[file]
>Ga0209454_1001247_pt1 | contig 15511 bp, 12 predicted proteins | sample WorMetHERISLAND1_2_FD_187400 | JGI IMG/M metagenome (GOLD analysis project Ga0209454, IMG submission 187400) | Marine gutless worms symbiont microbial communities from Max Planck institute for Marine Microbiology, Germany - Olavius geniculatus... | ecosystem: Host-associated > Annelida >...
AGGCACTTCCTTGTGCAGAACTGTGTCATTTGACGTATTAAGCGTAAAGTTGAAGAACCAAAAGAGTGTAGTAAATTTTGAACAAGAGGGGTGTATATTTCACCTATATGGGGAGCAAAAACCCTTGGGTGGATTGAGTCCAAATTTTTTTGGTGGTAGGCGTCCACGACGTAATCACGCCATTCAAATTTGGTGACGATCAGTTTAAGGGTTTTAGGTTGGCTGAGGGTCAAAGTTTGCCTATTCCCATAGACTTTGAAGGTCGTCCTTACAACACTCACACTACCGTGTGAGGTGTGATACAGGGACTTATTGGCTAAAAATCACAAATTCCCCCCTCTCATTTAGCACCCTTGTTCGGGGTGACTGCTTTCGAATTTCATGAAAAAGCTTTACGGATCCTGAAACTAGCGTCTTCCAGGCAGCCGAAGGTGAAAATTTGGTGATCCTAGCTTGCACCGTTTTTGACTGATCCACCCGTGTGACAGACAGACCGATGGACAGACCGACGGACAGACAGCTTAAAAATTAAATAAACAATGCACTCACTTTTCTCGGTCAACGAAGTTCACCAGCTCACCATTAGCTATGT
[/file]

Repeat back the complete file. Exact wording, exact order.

>Ga0209454_1001247_pt1 | contig 15511 bp, 12 predicted proteins | sample WorMetHERISLAND1_2_FD_187400 | JGI IMG/M metagenome (GOLD analysis project Ga0209454, IMG submission 187400) | Marine gutless worms symbiont microbial communities from Max Planck institute for Marine Microbiology, Germany - Olavius geniculatus... | ecosystem: Host-associated > Annelida >...
AGGCACTTCCTTGTGCAGAACTGTGTCATTTGACGTATTAAGCGTAAAGTTGAAGAACCAAAAGAGTGTAGTAAATTTTGAACAAGAGGGGTGTATATTTCACCTATATGGGGAGCAAAAACCCTTGGGTGGATTGAGTCCAAATTTTTTTGGTGGTAGGCGTCCACGACGTAATCACGCCATTCAAATTTGGTGACGATCAGTTTAAGGGTTTTAGGTTGGCTGAGGGTCAAAGTTTGCCTATTCCCATAGACTTTGAAGGTCGTCCTTACAACACTCACACTACCGTGTGAGGTGTGATACAGGGACTTATTGGCTAAAAATCACAAATTCCCCCCTCTCATTTAGCACCCTTGTTCGGGGTGACTGCTTTCGAATTTCATGAAAAAGCTTTACGGATCCTGAAACTAGCGTCTTCCAGGCAGCCGAAGGTGAAAATTTGGTGATCCTAGCTTGCACCGTTTTTGACTGATCCACCCGTGTGACAGACAGACCGATGGACAGACCGACGGACAGACAGCTTAAAAATTAAATAAACAATGCACTCACTTTTCTCGGTCAACGAAGTTCACCAGCTCACCATTAGCTATGT